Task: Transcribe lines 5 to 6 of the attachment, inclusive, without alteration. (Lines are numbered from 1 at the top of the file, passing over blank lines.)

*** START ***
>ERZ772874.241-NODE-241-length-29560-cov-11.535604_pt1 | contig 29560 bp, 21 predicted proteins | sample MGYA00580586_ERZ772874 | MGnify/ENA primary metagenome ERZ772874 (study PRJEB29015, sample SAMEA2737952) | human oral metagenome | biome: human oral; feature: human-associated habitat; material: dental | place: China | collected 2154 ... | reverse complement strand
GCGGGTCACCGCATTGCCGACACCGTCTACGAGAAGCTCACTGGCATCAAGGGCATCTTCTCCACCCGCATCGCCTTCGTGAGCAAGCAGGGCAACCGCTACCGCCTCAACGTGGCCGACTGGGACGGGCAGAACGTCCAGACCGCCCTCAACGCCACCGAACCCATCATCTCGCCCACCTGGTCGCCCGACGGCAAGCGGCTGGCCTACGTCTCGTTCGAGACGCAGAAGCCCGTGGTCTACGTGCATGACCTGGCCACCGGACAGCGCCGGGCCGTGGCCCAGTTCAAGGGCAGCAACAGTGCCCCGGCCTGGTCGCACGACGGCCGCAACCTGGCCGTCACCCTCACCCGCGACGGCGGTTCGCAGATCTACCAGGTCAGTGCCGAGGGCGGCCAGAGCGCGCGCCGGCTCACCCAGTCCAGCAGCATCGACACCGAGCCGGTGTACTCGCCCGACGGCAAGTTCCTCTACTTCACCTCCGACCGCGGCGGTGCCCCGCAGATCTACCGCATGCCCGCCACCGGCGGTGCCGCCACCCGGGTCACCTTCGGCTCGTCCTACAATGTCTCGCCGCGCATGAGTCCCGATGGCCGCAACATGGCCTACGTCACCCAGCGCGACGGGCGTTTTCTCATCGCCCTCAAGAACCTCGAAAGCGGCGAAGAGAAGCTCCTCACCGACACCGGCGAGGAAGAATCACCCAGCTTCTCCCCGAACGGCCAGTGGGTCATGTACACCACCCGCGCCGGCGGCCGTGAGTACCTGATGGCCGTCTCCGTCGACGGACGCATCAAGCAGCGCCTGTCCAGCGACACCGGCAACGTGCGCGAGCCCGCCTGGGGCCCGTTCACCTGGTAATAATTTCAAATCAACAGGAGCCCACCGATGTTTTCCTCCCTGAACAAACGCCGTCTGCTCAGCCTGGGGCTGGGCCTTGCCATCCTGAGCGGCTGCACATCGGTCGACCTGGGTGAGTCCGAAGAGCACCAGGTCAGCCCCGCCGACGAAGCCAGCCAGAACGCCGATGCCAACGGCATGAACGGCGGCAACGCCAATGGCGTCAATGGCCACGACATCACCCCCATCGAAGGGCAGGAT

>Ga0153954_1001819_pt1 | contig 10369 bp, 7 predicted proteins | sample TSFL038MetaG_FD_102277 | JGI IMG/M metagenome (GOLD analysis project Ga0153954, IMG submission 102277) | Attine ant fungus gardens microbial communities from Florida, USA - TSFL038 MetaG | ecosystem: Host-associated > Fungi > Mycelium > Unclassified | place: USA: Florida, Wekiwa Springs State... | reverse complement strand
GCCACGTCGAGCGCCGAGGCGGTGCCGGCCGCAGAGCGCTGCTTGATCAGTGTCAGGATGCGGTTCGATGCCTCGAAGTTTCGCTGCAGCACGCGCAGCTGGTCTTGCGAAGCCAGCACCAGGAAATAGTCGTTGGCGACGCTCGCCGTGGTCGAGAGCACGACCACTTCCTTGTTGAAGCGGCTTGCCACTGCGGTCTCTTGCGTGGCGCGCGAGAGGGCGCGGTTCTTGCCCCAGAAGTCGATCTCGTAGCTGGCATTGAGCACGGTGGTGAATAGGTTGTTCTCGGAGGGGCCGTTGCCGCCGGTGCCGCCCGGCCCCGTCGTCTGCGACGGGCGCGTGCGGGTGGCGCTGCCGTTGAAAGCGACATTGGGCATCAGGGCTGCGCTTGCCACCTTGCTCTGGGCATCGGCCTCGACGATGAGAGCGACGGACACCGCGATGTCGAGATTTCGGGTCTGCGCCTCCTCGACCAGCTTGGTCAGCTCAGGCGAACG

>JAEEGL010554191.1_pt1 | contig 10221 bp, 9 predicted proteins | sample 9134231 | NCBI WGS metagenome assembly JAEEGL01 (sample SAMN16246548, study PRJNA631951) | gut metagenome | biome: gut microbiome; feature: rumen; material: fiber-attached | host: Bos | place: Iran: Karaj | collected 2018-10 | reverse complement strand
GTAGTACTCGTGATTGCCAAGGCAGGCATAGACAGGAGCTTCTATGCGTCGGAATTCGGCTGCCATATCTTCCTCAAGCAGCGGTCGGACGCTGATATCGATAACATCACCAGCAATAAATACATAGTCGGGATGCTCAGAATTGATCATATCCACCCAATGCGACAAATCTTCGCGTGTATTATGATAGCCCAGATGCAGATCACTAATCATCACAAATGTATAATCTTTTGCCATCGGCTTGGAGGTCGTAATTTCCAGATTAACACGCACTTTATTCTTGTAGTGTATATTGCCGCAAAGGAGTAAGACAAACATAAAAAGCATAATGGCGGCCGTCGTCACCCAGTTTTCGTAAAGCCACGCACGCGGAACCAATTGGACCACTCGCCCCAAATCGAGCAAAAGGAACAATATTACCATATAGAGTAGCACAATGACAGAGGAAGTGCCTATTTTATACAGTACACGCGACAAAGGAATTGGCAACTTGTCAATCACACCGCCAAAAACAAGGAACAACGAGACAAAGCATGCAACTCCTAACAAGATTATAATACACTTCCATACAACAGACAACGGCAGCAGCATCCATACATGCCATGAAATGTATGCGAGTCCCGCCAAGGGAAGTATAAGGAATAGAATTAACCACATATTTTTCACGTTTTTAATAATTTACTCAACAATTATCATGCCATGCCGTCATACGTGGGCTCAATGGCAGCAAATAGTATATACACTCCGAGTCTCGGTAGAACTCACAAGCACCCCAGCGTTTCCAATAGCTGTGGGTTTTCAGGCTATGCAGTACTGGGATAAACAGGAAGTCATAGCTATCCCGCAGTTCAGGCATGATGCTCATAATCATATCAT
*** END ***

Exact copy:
>JAEEGL010554191.1_pt1 | contig 10221 bp, 9 predicted proteins | sample 9134231 | NCBI WGS metagenome assembly JAEEGL01 (sample SAMN16246548, study PRJNA631951) | gut metagenome | biome: gut microbiome; feature: rumen; material: fiber-attached | host: Bos | place: Iran: Karaj | collected 2018-10 | reverse complement strand
GTAGTACTCGTGATTGCCAAGGCAGGCATAGACAGGAGCTTCTATGCGTCGGAATTCGGCTGCCATATCTTCCTCAAGCAGCGGTCGGACGCTGATATCGATAACATCACCAGCAATAAATACATAGTCGGGATGCTCAGAATTGATCATATCCACCCAATGCGACAAATCTTCGCGTGTATTATGATAGCCCAGATGCAGATCACTAATCATCACAAATGTATAATCTTTTGCCATCGGCTTGGAGGTCGTAATTTCCAGATTAACACGCACTTTATTCTTGTAGTGTATATTGCCGCAAAGGAGTAAGACAAACATAAAAAGCATAATGGCGGCCGTCGTCACCCAGTTTTCGTAAAGCCACGCACGCGGAACCAATTGGACCACTCGCCCCAAATCGAGCAAAAGGAACAATATTACCATATAGAGTAGCACAATGACAGAGGAAGTGCCTATTTTATACAGTACACGCGACAAAGGAATTGGCAACTTGTCAATCACACCGCCAAAAACAAGGAACAACGAGACAAAGCATGCAACTCCTAACAAGATTATAATACACTTCCATACAACAGACAACGGCAGCAGCATCCATACATGCCATGAAATGTATGCGAGTCCCGCCAAGGGAAGTATAAGGAATAGAATTAACCACATATTTTTCACGTTTTTAATAATTTACTCAACAATTATCATGCCATGCCGTCATACGTGGGCTCAATGGCAGCAAATAGTATATACACTCCGAGTCTCGGTAGAACTCACAAGCACCCCAGCGTTTCCAATAGCTGTGGGTTTTCAGGCTATGCAGTACTGGGATAAACAGGAAGTCATAGCTATCCCGCAGTTCAGGCATGATGCTCATAATCATATCAT